- Post 27 October 2012
- Last Updated on 01 November 2012
- By Kunle Owojori
The tragedy of the four University of Port-Harcourt students lynched and later set on fire on October 6, 2012 in Aluu, a suburb of Port-Harcourt is one direct consequence of the many ills that afflicts the Nigerian society. Such ills in this case include the abject inefficiency of law enforcement and the collapse of morality in the population. But as simplistic as this may be, an even simpler causative was that out of the tens, perhaps a couple of hundred onlookers (as observed from the youtube video) of that horrific event, not one person stepped up boldly to challenge the evil course and attempted to stop the carnage. Even after the boys have been stripped and beaten to a pulp, and their heads smashed with bricks and other objects – at this point it is conceivable that at least one of them could’ve been saved if they got medical help – not one of the onlookers stepped in and say, enough! Of course we all know the ending, evil had a field day as the dying boys were doused and set on fire through the hands of a few while many more looked on.
Sadly, you can replay this scenario in any part of Nigeria and the odds are that the outcome will likely be the same. From the Nigerian societal perspective, the vast majority of the population is more likely to look the other way or simply ‘mind their own business’ in the face of stark injustice or wrongdoing as long as it doesn’t directly affect them. On the flip side, this onlooker mentality is actually not the norm in many other societies (I don't imply that any one society is perfect)! How did we get here? How did Nigeria become a nation whose soul has been virtually seared, losing its humanity, moral direction, and a basic sense of responsibility? The reality is, at the heart of the nation’s trajectory of decline are a minority of people, albeit a forceful and bold minority. We lost our way because the majority looked the other way for a myriad of reasons, as the few plundered the country and raped our collective conscience. We lost our way because the majority chose to bow down at the altar of fear, power, and material wealth that the evil minority has erected, instead of standing up for the higher values of truth, personal responsibility and social justice, on which decent societies are built.
It is not inconceivable that there’s at least one dissenting voice in Aluu on that fateful day. It is also not inconceivable that if the dissenter had intervened and spoken up with half the boldness of the mob leader, the boys might still be alive today. Who knows, a lone bold dissenting voice could have provided courage to a few other dissenting voices to not remain silent in the face of injustice. Haile Selassie, the former Emperor of Ethiopia said it clearly that, “Throughout history, it has been the inaction of those who could have acted; the indifference of those who should have known better; the silence of the voice of justice when it mattered most; that has made it possible for evil to triumph.” According to Elizabeth Cady Stanton, a reformer and writer who led the 19th Century American women’s rights movement, “The moment we begin to fear the opinions of others and hesitate to tell the truth that is in us, and are silent when we should speak, the divine floods of light and life no longer flow into our souls”.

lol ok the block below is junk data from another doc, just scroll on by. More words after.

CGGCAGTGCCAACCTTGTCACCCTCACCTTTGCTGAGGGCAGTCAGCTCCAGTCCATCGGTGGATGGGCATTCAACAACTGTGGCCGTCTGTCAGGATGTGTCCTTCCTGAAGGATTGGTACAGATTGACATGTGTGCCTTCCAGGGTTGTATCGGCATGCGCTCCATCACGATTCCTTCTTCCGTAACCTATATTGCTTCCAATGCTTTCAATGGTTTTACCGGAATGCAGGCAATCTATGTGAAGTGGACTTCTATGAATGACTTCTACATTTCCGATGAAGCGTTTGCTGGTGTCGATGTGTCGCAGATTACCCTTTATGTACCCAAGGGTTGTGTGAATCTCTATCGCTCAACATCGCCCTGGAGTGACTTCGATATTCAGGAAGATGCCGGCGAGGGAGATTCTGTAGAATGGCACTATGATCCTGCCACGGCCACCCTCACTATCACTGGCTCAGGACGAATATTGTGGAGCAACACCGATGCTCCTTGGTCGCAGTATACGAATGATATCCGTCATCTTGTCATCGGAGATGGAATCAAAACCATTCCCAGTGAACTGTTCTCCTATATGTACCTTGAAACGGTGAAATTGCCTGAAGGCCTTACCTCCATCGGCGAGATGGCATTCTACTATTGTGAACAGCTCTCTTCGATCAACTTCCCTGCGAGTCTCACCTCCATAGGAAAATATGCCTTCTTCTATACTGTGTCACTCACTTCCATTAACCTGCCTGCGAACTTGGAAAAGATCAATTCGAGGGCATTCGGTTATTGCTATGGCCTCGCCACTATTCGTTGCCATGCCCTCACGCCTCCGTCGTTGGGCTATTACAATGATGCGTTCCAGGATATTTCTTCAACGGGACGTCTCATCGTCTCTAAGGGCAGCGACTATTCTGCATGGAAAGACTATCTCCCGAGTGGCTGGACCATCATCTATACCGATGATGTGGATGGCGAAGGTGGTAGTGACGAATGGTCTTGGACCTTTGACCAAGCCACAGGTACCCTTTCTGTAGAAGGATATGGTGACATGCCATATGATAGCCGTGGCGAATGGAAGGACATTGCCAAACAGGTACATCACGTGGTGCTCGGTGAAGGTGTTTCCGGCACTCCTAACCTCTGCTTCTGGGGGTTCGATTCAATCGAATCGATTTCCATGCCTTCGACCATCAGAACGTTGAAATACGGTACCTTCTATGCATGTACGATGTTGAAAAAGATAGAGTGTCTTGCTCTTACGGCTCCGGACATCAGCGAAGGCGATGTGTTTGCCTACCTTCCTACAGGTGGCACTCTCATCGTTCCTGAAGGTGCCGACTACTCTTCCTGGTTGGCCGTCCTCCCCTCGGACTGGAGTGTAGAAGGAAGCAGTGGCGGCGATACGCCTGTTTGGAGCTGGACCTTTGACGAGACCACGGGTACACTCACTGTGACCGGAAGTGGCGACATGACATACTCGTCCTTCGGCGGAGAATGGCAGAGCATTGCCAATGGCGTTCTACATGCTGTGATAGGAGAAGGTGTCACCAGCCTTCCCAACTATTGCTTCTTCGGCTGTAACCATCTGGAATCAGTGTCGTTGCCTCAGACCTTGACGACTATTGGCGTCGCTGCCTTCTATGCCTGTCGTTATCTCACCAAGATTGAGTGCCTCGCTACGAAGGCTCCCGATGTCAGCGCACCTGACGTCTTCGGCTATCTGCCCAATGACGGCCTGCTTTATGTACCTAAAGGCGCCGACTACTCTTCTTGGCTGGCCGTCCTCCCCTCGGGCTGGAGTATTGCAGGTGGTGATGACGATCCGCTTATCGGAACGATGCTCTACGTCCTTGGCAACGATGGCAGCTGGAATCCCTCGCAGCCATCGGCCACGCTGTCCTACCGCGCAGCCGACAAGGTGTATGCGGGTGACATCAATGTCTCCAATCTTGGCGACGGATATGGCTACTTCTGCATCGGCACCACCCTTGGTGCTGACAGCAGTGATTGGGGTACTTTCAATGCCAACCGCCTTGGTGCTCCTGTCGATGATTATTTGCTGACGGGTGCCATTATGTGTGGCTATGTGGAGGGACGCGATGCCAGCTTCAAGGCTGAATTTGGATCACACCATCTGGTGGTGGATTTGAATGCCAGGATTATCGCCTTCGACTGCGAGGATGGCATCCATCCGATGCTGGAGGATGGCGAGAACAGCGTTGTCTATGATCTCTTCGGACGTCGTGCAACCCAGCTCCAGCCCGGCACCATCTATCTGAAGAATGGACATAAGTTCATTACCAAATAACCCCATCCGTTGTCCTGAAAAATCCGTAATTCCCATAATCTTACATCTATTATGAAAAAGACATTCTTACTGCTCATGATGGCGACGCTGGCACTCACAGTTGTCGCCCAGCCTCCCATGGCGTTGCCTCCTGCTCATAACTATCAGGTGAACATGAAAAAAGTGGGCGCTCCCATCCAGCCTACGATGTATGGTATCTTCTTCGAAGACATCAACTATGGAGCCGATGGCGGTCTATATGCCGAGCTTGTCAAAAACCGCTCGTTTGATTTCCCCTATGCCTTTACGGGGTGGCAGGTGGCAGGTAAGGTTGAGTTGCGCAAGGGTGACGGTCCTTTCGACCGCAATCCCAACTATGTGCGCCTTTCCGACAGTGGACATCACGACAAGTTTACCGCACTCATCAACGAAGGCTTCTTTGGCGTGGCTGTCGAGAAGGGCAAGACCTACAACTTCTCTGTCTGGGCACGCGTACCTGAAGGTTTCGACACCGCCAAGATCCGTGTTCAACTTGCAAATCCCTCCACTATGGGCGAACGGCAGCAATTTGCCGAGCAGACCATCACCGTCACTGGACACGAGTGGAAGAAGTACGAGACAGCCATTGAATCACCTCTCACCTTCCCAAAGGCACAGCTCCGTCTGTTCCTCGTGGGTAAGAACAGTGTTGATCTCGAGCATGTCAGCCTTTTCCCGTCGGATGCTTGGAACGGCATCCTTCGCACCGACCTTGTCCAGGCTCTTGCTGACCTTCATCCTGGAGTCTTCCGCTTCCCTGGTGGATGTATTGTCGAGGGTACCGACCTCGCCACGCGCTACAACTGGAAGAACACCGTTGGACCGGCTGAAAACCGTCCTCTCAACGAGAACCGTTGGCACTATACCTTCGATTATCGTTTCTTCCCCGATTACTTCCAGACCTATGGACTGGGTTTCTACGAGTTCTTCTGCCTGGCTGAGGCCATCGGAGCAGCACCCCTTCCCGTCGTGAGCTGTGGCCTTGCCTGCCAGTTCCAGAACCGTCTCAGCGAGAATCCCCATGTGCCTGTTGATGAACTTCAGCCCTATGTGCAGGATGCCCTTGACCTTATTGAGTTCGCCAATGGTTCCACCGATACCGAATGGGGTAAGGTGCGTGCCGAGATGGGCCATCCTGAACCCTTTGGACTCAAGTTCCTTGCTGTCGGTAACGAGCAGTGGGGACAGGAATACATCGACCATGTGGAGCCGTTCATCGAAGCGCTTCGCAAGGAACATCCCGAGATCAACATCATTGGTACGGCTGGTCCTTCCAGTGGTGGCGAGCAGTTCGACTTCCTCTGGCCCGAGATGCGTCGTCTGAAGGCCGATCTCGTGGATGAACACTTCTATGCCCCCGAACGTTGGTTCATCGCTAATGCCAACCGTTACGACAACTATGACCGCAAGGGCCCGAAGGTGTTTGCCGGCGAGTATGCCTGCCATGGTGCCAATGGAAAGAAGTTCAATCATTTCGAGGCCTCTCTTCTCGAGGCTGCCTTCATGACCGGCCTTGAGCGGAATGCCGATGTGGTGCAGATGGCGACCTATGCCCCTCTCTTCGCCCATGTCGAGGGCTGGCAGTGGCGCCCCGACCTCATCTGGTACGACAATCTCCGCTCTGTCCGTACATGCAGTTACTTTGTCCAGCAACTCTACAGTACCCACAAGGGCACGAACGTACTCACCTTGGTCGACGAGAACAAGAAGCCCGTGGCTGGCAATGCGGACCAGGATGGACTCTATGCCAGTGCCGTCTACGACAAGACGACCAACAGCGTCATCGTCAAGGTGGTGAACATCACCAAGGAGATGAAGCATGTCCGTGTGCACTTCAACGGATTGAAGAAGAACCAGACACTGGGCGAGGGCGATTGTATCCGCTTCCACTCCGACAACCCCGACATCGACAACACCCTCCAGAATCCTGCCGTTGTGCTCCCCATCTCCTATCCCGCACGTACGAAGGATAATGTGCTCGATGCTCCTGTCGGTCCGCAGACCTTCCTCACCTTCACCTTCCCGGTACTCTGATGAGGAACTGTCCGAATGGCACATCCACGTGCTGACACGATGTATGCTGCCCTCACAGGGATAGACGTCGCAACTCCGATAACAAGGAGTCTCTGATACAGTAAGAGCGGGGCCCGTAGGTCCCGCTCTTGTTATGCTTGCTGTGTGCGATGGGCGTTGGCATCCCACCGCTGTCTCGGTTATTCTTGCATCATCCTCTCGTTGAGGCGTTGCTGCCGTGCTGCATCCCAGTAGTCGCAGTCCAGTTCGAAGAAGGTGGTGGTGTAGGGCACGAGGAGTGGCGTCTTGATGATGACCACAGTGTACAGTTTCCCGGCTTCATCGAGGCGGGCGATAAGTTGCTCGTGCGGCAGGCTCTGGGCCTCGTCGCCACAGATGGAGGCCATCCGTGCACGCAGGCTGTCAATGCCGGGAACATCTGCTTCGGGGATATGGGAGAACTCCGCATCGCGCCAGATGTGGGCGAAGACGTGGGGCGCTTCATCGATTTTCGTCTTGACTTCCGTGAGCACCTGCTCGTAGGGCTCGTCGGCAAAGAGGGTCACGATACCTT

Re-awakening our sense of social responsibility is going to take more than the usual retort to ‘what the government needs to do’; it’s going to take us the people resolving to be responsible to one another. To underscore the power of one voice, I’m tempted to appeal to the idealism of many historical figures including Ghandi, Nelson Mandela, and especially Queen Esther in the bible who despite personal peril, stood up, spoke up, and thwarted an evil plan when she risked her own life to reveal to her husband, King Xerxes, wicked Haaman’s strategy to murder the Jews. That one voice saved a nation. The reality is that most of us will never attain the combination of rare courage, clarity of vision, and personal discipline that marked the life of these historical figures. We can however resolve that each one of us will not stand by or look the other way in the face of injustice in our small spheres of life. After all, the only constituent part of any country that has the potential for good or evil is the people. If half of the currently silent majority will stand up and say, “Not on my watch!” to corruption, injustice, and all manners of social vices, it will be a new day in Nigeria.
Our political leaders, if they still care at all for the future of Nigeria, must seek to shift the current trajectory towards citizen-centred leadership and restoring the dignity of the individual. By restoring dignity to the individual, a nation gain more productive and loyal citizens; they in turn create an environment that promotes critical thinking, and a commitment to ethics and good social values. How to restore individual dignity? Well, this is my challenge to the billions-of-naira-and-dollar making/sharing/appropriating Nigerian political class.
Finally to my fellow citizens, don’t sit on your hands and let ungodly influences rule and reign in your street, town, state, and country. Silence is the same as passive agreement. Remember the Aluu 4. Be that voice.
© October 2012. Kunle contributes this article from Calgary, Canada.